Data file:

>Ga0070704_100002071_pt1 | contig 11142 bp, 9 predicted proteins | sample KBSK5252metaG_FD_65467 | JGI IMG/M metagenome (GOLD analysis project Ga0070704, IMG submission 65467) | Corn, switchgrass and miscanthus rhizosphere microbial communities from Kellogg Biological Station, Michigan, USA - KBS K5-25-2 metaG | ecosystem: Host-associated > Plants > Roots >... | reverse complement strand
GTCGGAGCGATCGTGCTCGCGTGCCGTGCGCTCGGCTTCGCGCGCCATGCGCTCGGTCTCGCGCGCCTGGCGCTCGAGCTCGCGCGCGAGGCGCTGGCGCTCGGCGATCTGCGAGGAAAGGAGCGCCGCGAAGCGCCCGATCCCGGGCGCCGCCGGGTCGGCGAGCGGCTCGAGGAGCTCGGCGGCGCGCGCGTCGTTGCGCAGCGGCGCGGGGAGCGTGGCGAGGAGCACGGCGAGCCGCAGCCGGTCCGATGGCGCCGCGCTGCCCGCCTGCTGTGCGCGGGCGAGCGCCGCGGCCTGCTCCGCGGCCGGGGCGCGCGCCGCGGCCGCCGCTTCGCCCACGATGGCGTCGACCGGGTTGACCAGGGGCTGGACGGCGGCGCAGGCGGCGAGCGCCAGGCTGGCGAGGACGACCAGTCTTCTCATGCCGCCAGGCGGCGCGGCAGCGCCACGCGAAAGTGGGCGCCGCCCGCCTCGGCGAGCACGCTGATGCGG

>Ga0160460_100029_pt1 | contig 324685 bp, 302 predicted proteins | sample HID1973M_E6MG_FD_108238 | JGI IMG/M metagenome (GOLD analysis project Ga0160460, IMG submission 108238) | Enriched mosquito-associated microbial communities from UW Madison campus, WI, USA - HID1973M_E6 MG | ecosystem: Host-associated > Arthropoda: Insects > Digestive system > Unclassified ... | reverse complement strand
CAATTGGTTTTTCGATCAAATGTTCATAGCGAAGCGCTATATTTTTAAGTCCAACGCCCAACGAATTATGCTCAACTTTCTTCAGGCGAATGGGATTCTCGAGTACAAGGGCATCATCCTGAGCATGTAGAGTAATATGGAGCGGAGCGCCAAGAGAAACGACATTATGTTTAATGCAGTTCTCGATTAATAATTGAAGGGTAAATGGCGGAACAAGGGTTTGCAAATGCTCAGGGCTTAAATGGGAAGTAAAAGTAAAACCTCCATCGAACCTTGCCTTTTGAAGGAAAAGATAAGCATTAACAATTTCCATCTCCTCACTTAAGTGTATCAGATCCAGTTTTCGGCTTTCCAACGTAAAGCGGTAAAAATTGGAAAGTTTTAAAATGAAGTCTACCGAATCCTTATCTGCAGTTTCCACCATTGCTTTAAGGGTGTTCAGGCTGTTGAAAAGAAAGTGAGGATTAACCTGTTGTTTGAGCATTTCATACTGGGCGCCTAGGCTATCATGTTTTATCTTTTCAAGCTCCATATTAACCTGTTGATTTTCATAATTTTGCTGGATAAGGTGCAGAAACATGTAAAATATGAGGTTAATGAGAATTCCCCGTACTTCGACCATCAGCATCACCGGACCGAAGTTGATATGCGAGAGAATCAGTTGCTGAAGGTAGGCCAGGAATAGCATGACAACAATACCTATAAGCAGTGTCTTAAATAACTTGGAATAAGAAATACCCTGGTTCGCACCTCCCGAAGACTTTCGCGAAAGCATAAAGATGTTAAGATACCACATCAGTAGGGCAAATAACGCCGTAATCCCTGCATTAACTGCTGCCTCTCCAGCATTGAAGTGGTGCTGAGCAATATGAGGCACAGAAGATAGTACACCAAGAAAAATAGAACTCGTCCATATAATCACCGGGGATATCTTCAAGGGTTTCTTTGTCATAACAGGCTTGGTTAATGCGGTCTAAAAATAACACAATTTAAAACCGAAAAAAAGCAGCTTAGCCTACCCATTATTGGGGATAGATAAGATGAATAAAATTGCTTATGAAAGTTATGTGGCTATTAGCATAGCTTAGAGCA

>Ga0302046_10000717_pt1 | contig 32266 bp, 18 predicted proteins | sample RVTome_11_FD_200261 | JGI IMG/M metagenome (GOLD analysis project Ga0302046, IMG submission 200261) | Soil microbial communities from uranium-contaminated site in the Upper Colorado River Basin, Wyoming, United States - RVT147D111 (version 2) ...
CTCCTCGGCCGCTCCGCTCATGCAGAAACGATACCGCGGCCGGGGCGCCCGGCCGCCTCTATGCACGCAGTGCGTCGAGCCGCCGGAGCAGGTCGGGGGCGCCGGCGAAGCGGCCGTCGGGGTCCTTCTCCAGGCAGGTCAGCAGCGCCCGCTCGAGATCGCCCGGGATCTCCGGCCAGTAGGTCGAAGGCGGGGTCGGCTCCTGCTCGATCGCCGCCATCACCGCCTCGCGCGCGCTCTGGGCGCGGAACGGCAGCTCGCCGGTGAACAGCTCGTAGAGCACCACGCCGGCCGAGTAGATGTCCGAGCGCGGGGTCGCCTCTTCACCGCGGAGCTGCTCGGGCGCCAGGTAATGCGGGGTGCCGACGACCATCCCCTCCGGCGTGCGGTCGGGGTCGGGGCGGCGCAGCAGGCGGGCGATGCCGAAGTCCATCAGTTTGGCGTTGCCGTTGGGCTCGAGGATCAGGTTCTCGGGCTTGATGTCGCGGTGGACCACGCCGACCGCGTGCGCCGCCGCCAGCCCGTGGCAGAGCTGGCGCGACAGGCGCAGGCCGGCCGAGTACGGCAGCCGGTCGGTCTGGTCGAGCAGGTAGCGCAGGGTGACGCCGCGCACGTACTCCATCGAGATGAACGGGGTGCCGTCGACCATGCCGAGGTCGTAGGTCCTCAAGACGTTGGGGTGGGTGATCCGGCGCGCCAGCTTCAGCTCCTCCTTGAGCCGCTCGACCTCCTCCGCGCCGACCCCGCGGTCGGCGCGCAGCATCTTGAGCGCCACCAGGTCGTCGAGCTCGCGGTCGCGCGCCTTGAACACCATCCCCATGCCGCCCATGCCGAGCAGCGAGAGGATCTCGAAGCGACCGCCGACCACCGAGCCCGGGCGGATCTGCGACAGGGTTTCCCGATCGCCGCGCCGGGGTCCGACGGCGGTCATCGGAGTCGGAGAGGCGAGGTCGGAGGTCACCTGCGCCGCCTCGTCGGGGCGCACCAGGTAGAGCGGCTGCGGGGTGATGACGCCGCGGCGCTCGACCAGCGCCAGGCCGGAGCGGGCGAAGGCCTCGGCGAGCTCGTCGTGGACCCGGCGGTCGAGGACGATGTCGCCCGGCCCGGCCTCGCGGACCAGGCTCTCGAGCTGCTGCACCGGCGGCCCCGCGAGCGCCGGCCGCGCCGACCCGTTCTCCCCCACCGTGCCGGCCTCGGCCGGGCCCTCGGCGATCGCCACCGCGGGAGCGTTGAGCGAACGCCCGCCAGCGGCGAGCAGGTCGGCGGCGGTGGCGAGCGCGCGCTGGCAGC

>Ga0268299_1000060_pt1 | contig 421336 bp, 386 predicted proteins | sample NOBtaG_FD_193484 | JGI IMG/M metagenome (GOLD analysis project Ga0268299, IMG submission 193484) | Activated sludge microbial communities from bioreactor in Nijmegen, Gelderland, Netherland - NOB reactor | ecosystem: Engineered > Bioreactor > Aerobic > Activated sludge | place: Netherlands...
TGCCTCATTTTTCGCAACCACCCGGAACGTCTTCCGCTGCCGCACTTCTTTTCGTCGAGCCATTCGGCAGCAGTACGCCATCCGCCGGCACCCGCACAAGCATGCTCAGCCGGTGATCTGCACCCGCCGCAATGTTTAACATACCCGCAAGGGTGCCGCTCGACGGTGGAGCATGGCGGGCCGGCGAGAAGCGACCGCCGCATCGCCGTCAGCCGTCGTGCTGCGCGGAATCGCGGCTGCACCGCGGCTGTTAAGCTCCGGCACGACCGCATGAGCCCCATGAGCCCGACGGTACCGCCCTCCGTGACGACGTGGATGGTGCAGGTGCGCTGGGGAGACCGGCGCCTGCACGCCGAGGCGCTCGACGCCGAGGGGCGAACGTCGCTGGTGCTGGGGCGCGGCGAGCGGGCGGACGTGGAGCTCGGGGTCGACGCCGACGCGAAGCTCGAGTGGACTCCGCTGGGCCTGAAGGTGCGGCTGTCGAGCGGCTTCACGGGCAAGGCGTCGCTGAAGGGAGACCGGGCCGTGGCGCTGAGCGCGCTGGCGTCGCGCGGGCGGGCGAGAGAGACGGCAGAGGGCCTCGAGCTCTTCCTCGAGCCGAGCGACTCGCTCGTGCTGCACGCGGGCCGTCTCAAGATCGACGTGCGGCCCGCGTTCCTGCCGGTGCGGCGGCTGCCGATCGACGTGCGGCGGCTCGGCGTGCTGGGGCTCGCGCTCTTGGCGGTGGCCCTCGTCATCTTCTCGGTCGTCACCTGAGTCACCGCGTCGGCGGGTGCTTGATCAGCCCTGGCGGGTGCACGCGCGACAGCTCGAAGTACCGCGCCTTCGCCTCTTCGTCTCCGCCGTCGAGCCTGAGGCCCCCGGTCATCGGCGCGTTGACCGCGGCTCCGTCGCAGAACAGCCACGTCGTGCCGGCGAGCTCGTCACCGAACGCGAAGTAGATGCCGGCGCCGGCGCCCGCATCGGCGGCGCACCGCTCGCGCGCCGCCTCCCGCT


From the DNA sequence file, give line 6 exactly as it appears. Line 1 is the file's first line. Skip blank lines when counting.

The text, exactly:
CTCCTCGGCCGCTCCGCTCATGCAGAAACGATACCGCGGCCGGGGCGCCCGGCCGCCTCTATGCACGCAGTGCGTCGAGCCGCCGGAGCAGGTCGGGGGCGCCGGCGAAGCGGCCGTCGGGGTCCTTCTCCAGGCAGGTCAGCAGCGCCCGCTCGAGATCGCCCGGGATCTCCGGCCAGTAGGTCGAAGGCGGGGTCGGCTCCTGCTCGATCGCCGCCATCACCGCCTCGCGCGCGCTCTGGGCGCGGAACGGCAGCTCGCCGGTGAACAGCTCGTAGAGCACCACGCCGGCCGAGTAGATGTCCGAGCGCGGGGTCGCCTCTTCACCGCGGAGCTGCTCGGGCGCCAGGTAATGCGGGGTGCCGACGACCATCCCCTCCGGCGTGCGGTCGGGGTCGGGGCGGCGCAGCAGGCGGGCGATGCCGAAGTCCATCAGTTTGGCGTTGCCGTTGGGCTCGAGGATCAGGTTCTCGGGCTTGATGTCGCGGTGGACCACGCCGACCGCGTGCGCCGCCGCCAGCCCGTGGCAGAGCTGGCGCGACAGGCGCAGGCCGGCCGAGTACGGCAGCCGGTCGGTCTGGTCGAGCAGGTAGCGCAGGGTGACGCCGCGCACGTACTCCATCGAGATGAACGGGGTGCCGTCGACCATGCCGAGGTCGTAGGTCCTCAAGACGTTGGGGTGGGTGATCCGGCGCGCCAGCTTCAGCTCCTCCTTGAGCCGCTCGACCTCCTCCGCGCCGACCCCGCGGTCGGCGCGCAGCATCTTGAGCGCCACCAGGTCGTCGAGCTCGCGGTCGCGCGCCTTGAACACCATCCCCATGCCGCCCATGCCGAGCAGCGAGAGGATCTCGAAGCGACCGCCGACCACCGAGCCCGGGCGGATCTGCGACAGGGTTTCCCGATCGCCGCGCCGGGGTCCGACGGCGGTCATCGGAGTCGGAGAGGCGAGGTCGGAGGTCACCTGCGCCGCCTCGTCGGGGCGCACCAGGTAGAGCGGCTGCGGGGTGATGACGCCGCGGCGCTCGACCAGCGCCAGGCCGGAGCGGGCGAAGGCCTCGGCGAGCTCGTCGTGGACCCGGCGGTCGAGGACGATGTCGCCCGGCCCGGCCTCGCGGACCAGGCTCTCGAGCTGCTGCACCGGCGGCCCCGCGAGCGCCGGCCGCGCCGACCCGTTCTCCCCCACCGTGCCGGCCTCGGCCGGGCCCTCGGCGATCGCCACCGCGGGAGCGTTGAGCGAACGCCCGCCAGCGGCGAGCAGGTCGGCGGCGGTGGCGAGCGCGCGCTGGCAGC